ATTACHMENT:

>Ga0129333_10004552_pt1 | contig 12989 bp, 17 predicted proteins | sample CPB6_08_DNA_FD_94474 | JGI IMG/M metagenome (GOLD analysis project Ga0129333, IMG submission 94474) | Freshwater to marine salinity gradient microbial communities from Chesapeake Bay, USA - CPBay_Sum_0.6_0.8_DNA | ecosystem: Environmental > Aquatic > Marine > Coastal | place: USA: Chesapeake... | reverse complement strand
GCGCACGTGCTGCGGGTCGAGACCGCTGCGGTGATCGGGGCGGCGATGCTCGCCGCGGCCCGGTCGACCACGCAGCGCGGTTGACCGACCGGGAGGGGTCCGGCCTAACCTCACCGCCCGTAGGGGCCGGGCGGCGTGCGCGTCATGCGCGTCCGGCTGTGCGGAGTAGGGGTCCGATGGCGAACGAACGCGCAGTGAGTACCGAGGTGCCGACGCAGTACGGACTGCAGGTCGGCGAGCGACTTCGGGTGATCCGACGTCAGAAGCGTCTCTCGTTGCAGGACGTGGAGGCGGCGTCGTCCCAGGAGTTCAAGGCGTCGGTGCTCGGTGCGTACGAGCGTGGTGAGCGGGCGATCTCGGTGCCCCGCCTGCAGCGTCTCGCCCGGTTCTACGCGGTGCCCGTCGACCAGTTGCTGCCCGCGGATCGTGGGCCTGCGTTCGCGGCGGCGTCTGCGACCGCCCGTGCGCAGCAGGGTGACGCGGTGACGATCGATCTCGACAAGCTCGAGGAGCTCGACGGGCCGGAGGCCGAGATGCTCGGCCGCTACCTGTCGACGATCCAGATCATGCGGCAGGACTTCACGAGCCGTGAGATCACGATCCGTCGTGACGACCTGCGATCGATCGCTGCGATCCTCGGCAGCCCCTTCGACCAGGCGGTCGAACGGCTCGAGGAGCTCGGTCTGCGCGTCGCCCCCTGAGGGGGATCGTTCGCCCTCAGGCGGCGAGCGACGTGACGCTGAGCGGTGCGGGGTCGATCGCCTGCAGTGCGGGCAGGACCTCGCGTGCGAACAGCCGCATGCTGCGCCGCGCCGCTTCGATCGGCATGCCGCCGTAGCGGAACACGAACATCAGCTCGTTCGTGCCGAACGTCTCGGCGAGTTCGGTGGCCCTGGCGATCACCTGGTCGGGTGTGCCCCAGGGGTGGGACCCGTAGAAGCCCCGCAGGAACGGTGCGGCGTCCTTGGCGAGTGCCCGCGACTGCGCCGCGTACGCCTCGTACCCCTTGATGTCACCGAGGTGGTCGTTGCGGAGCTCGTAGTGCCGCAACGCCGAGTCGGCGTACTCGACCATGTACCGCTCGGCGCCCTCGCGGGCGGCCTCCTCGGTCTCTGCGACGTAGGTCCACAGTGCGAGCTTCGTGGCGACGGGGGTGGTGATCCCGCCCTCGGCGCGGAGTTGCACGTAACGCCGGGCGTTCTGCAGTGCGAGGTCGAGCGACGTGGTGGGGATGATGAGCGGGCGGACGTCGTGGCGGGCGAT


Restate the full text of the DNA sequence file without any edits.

>Ga0129333_10004552_pt1 | contig 12989 bp, 17 predicted proteins | sample CPB6_08_DNA_FD_94474 | JGI IMG/M metagenome (GOLD analysis project Ga0129333, IMG submission 94474) | Freshwater to marine salinity gradient microbial communities from Chesapeake Bay, USA - CPBay_Sum_0.6_0.8_DNA | ecosystem: Environmental > Aquatic > Marine > Coastal | place: USA: Chesapeake... | reverse complement strand
GCGCACGTGCTGCGGGTCGAGACCGCTGCGGTGATCGGGGCGGCGATGCTCGCCGCGGCCCGGTCGACCACGCAGCGCGGTTGACCGACCGGGAGGGGTCCGGCCTAACCTCACCGCCCGTAGGGGCCGGGCGGCGTGCGCGTCATGCGCGTCCGGCTGTGCGGAGTAGGGGTCCGATGGCGAACGAACGCGCAGTGAGTACCGAGGTGCCGACGCAGTACGGACTGCAGGTCGGCGAGCGACTTCGGGTGATCCGACGTCAGAAGCGTCTCTCGTTGCAGGACGTGGAGGCGGCGTCGTCCCAGGAGTTCAAGGCGTCGGTGCTCGGTGCGTACGAGCGTGGTGAGCGGGCGATCTCGGTGCCCCGCCTGCAGCGTCTCGCCCGGTTCTACGCGGTGCCCGTCGACCAGTTGCTGCCCGCGGATCGTGGGCCTGCGTTCGCGGCGGCGTCTGCGACCGCCCGTGCGCAGCAGGGTGACGCGGTGACGATCGATCTCGACAAGCTCGAGGAGCTCGACGGGCCGGAGGCCGAGATGCTCGGCCGCTACCTGTCGACGATCCAGATCATGCGGCAGGACTTCACGAGCCGTGAGATCACGATCCGTCGTGACGACCTGCGATCGATCGCTGCGATCCTCGGCAGCCCCTTCGACCAGGCGGTCGAACGGCTCGAGGAGCTCGGTCTGCGCGTCGCCCCCTGAGGGGGATCGTTCGCCCTCAGGCGGCGAGCGACGTGACGCTGAGCGGTGCGGGGTCGATCGCCTGCAGTGCGGGCAGGACCTCGCGTGCGAACAGCCGCATGCTGCGCCGCGCCGCTTCGATCGGCATGCCGCCGTAGCGGAACACGAACATCAGCTCGTTCGTGCCGAACGTCTCGGCGAGTTCGGTGGCCCTGGCGATCACCTGGTCGGGTGTGCCCCAGGGGTGGGACCCGTAGAAGCCCCGCAGGAACGGTGCGGCGTCCTTGGCGAGTGCCCGCGACTGCGCCGCGTACGCCTCGTACCCCTTGATGTCACCGAGGTGGTCGTTGCGGAGCTCGTAGTGCCGCAACGCCGAGTCGGCGTACTCGACCATGTACCGCTCGGCGCCCTCGCGGGCGGCCTCCTCGGTCTCTGCGACGTAGGTCCACAGTGCGAGCTTCGTGGCGACGGGGGTGGTGATCCCGCCCTCGGCGCGGAGTTGCACGTAACGCCGGGCGTTCTGCAGTGCGAGGTCGAGCGACGTGGTGGGGATGATGAGCGGGCGGACGTCGTGGCGGGCGAT